Science: How does it happen and where does it lead?
Science, as I explained in my earlier Post entitled Science explained, is the discovery and explanation of observed patterns, followed by communication of all of this to others. But defining it thus does not make it happen. And, though it happens somewhat automatically for those of us who are involved, this may be far from obvious for many, and it is apparent that there is much general misunderstanding about the processes by which science ‘happens’ . So, I shall here attempt to explain, providing examples from my own scientific research.
For science to happen, there are three basic requirements. It is firstly necessary to have a venue, that includes location and facilities. Secondly, it requires people, including those who carry out the science, as well as those who provide administrative and logistical support. And, of course, it thirdly requires resources, those things additional to the people and their venue, such as certain equipment, travel, miscellaneous supplies and person-time. In general, the resources necessary for science can be expressed in terms of funding, though sometimes person-time and other resources may be contributed without charge. In other words, science is really a ‘business’, just like any other, but where assessment depends on various scientific outcomes and outputs. I shall return later to the issues surrounding evaluation of science and scientists.
Venues are diverse. They may include office and/or desk space, areas occupied and utilised by people, locations with natural vegetation, and so on. These are all places where science can and does occur. And yes they can include laboratories, inhabited by people in while lab coats, but such venues would no doubt be in the minority.
The people who make science happen may take on a variety of roles. A few will be science leaders, who may design science programs, sometimes with more than one distinct project and sometimes providing instruction, guidance or supervision for others. Some will be science support staff, involved in doing much of the actual work through data collection, computerisation of data, maintaining facilities and equipment, and so on. It is also common to find Science volunteers, people who donate their time, and sometimes other resources, to help progress science. And I am sure you will be pleased to hear that there will also generally be science admin staff, a group oft-maligned by science leaders and support staff, but necessary none-the-less as they create and maintain essential organisation structure.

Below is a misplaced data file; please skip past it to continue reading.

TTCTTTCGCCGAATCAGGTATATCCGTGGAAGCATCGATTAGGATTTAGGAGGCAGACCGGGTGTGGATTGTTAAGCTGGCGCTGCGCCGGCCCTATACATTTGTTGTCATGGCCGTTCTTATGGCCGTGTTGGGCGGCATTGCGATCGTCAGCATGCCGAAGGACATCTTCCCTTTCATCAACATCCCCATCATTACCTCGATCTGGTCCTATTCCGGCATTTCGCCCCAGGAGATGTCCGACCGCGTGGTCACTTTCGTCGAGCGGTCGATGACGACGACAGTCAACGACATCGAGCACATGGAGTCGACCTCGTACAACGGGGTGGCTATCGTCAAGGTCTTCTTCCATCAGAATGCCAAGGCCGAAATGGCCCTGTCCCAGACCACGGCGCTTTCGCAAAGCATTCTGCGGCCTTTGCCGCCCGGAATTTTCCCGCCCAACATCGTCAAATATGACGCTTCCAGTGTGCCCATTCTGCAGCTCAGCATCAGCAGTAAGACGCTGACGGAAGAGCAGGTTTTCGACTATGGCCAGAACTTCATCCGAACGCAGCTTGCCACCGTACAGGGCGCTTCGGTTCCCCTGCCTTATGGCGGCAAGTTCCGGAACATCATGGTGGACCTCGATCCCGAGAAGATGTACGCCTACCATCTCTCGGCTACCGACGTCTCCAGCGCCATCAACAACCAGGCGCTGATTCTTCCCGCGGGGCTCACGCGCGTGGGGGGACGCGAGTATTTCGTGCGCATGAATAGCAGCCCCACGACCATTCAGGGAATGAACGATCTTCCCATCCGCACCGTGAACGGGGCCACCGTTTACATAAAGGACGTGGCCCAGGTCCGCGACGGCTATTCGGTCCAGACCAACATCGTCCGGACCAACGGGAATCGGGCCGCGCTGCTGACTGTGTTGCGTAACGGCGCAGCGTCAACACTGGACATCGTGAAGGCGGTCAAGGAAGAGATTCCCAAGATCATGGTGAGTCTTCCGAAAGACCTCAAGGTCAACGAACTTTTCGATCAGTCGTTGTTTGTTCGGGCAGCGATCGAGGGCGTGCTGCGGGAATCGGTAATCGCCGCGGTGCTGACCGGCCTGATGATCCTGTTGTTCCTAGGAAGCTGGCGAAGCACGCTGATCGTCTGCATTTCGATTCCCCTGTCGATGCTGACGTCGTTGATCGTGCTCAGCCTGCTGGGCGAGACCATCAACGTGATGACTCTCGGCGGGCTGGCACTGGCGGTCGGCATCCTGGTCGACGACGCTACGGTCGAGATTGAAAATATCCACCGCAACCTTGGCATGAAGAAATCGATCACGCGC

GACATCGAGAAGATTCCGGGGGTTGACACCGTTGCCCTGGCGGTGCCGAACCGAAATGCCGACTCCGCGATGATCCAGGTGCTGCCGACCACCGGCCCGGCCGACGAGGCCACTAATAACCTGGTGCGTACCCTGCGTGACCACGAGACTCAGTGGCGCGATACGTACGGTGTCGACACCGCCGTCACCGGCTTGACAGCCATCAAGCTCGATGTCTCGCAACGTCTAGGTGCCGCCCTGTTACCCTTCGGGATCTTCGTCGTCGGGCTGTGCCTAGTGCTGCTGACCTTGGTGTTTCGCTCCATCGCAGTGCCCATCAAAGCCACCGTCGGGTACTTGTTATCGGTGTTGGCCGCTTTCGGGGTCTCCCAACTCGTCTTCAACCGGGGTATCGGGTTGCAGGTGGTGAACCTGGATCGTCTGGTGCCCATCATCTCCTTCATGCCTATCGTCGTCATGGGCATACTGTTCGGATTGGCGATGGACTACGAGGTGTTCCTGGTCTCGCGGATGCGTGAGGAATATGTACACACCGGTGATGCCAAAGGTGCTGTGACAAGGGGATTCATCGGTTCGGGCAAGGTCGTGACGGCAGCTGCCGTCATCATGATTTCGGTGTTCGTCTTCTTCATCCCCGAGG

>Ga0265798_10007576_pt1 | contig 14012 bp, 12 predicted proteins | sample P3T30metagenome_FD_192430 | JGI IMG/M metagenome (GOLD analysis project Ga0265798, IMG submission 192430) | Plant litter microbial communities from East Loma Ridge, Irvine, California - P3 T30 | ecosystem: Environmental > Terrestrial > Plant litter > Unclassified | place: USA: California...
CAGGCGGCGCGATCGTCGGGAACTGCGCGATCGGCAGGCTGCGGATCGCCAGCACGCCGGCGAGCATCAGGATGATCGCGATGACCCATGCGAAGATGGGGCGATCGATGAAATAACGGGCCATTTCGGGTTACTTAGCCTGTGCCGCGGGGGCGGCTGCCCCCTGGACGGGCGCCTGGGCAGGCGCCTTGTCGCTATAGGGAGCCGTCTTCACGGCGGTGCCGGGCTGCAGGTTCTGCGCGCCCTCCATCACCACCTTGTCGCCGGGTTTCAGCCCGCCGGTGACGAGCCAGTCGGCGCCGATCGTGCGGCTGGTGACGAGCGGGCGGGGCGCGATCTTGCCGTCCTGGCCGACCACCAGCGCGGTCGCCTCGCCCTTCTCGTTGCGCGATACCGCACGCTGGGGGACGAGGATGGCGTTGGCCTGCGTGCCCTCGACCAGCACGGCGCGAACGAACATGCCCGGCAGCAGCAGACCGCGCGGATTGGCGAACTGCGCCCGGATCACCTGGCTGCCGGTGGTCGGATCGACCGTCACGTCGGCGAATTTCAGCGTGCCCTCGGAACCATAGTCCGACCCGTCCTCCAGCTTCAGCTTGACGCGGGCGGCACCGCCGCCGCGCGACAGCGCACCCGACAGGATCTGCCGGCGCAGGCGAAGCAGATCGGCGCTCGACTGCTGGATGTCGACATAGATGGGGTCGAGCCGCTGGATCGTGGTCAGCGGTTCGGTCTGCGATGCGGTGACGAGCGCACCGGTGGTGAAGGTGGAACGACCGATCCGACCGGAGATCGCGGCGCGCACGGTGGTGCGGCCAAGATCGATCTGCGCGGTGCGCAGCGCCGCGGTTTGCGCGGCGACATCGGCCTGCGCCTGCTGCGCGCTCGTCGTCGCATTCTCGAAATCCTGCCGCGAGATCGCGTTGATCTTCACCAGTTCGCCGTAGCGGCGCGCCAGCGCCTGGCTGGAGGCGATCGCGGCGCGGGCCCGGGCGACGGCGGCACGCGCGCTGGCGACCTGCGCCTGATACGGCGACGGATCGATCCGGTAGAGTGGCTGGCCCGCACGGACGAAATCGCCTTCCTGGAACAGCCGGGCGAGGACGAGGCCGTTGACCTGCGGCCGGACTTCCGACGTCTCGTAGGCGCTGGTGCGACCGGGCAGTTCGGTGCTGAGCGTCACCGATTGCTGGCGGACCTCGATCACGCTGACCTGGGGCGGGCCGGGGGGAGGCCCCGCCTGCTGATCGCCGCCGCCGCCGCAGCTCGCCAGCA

Resources are the most varied of all, as what it takes to carry out science varies enormously from one kind of science to another. Person-time (and energy) are always important as no task gets completed, including something to do with science, unless time and effort are invested. Additional resources may be small and simple things, like just a notepad and pen, as might be necessary if one were investigating patterns of car-use at different times and places (e.g., type of vehicle; # passengers etc); . The cost of such science, excluding person-time, might be similarly small. Toward the other end of the spectrum might be science involving experiments carried out on-board rockets and the like as they hurtle through outer space. I imagine the cost of such science would be astronomical (literally!). My own science requires low to moderate levels of equipment and hence financial resources.
So where does all of this lead? What are the outputs and outcomes?
Science outputs are generally presentations of the two basic ingredients of science, discovery and explanation, though the form in which these are presented varies greatly. Of course, there are published articles in scholarly settings like refereed journals, books and conference proceedings, the standard outlets for scientists in academia. However, there are also reports of a myriad of different kinds, that may not be considered published in academic sense and are often referred to as the ‘grey literature’. For a science output to be considered ‘published’ it must generally appear in a recognised outlet and be available, at least in principle, to anyone. Combined, the published and unpublished grey literature are huge, with 10’s of thousands of journals and perhaps even more kinds of reports.
Outcomes, which are not the same thing as outputs are also important and, arguably more important, than mere outputs, as it is the outcomes that really represent the results of science. In this context outcomes are impacts in terms of changes to what people think, say and do. When someone finds a cure for a major disease, that’s an obvious scientific outcome, and a significant one at that! That would lead on to the topic of assessing science quality, but I shall leave that for later.
In summary, science is like most, if not all, human endeavours, requiring adequately resourced and managed people, working in appropriate settings, towards certain outputs and outcomes. It is not inherently mysterious, but that does not mean that anyone can easily do it. Just how one becomes a research scientist will soon be another topic.